Archive | May 2017

Studying Other Writers

 

I’m always looking for ways to improve my writing. I try to write every day, I keep a journal. Whenever I read a particularly good book, I write a review for myself. Sometimes I’m so impressed with the author’s writing style, the seamless way in which a story is told combining all the right elements, in the right proportion, I study the author’s technique; not for the purpose of imitating his/or her style, but to understand what makes one author’s writing stand out from another’s.

In most novels the following elements are present in one form or another – protagonist, antagonist, conflict(s), setting, dialogue, exposition, theme, minor characters, storyline, plotting. But it is the way those elements are put together that distinguishes good writing from bad. I recently read a novel that contained all the above elements; however, as I read I was aware of the author’s missteps and rather than losing myself in the world the author had created, I found myself noticing the problems with the novel. It’s like making a cake. One might put all the ingredients together, but if they are not in the right proportion, the cake will taste awful.

While one can learn to write a novel in a relatively short period of time, reading well-written novels can elevate the writer’s sense of aesthetes. In art schools, students are taught to study the masters. I’m not suggesting that beginning writers have to study Shakespeare, Milton, Twain, Dickens or other writers of a period long ago. It can help; however, there are excellent novelists writing today. What I am suggesting is that when you come across a novel that moves you – not just the storyline itself, but in the way the story unfolds, by how the various elements come together to create a whole – believable characters, authentic dialogue, vivid settings, complex plotting, and a theme that resonates long after you put the book down, reread it or examine passages as one would study a painting or a textbook. Note what the author did that captivated you. Ask yourself how the author made you give up your time, lose yourself to spend hours, days, even weeks to enter his/her world.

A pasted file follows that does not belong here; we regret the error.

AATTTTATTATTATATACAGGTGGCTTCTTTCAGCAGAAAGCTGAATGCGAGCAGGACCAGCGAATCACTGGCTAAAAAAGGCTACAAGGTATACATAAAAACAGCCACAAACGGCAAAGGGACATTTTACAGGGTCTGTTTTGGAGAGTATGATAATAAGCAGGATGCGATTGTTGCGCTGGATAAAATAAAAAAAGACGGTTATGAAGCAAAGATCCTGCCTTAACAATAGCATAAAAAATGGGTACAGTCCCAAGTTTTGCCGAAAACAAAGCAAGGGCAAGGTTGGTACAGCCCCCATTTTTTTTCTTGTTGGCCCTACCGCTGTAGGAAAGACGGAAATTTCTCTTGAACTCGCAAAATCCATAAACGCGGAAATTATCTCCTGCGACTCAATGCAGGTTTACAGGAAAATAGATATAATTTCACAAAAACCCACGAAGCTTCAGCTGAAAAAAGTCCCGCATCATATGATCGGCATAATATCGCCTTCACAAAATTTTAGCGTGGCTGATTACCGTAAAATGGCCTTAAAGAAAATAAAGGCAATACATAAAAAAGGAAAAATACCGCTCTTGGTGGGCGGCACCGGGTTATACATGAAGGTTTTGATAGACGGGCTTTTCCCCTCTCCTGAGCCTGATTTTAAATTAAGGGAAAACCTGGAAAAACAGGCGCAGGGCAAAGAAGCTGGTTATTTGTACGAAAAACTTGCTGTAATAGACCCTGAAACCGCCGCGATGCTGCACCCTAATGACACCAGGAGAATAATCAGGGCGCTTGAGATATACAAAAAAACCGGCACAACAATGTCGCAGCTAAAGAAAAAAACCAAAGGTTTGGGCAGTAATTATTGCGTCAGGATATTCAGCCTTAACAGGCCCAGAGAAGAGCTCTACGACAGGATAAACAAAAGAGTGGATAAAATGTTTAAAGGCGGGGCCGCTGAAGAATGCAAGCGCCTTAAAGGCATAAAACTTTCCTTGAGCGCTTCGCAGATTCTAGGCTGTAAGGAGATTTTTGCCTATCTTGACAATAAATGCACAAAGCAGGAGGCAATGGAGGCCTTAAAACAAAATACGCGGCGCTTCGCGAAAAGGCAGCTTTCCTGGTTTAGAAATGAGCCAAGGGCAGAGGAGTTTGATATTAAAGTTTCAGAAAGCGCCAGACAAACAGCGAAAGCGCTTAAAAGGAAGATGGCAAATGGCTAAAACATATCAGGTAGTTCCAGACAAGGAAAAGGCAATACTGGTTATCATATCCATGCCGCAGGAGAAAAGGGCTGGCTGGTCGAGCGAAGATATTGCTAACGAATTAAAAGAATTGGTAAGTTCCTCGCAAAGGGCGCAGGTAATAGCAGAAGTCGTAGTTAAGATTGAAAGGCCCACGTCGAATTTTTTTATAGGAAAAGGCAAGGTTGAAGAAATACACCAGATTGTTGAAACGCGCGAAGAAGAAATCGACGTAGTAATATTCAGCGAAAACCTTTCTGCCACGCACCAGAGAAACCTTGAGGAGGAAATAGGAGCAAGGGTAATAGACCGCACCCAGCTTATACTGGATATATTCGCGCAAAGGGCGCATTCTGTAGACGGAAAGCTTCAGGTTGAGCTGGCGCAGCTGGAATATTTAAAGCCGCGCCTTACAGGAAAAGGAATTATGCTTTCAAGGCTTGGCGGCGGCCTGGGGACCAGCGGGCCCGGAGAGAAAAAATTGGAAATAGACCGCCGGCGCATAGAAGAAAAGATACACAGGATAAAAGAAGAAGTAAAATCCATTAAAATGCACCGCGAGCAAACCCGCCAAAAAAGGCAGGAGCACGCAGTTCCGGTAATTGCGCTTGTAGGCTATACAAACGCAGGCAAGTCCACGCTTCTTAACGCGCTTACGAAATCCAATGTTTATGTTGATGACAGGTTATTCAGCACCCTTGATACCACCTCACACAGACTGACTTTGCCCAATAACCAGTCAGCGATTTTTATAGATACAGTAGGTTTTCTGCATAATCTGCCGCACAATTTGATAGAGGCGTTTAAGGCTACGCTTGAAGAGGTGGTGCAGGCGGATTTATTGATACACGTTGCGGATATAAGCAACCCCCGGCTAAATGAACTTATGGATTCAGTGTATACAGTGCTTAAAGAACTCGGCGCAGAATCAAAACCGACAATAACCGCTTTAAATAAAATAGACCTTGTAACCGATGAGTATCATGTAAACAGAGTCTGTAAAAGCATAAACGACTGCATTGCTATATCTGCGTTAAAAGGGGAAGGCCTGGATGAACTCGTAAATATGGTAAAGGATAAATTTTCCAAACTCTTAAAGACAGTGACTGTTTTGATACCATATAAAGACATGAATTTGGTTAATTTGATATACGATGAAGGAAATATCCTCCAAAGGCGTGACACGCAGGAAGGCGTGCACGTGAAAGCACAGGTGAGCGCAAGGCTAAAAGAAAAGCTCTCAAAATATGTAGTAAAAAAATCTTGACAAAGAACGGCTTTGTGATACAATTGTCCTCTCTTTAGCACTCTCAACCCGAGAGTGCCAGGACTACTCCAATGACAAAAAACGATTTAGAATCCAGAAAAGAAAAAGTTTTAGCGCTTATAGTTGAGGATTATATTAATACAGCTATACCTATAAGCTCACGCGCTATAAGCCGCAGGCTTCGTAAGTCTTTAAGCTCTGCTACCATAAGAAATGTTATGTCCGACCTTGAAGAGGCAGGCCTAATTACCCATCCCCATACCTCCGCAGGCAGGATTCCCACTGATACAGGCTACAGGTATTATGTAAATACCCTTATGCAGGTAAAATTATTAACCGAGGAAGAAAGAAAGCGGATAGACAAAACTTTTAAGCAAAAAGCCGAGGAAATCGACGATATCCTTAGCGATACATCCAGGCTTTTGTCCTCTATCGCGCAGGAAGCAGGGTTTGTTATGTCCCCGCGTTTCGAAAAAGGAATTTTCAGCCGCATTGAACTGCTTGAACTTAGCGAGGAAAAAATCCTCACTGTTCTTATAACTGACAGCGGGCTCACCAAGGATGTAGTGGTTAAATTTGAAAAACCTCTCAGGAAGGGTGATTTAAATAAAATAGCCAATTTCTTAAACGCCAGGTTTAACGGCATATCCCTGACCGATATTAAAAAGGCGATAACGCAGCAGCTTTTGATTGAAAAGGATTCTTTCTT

My reading lists spans continents. I read widely. I read fiction as well as non-fiction, and poetry as well as drama. If you were to ask well-known authors for their reading list you’ll find they read widely, too. In essence, reading good writing enhances your own.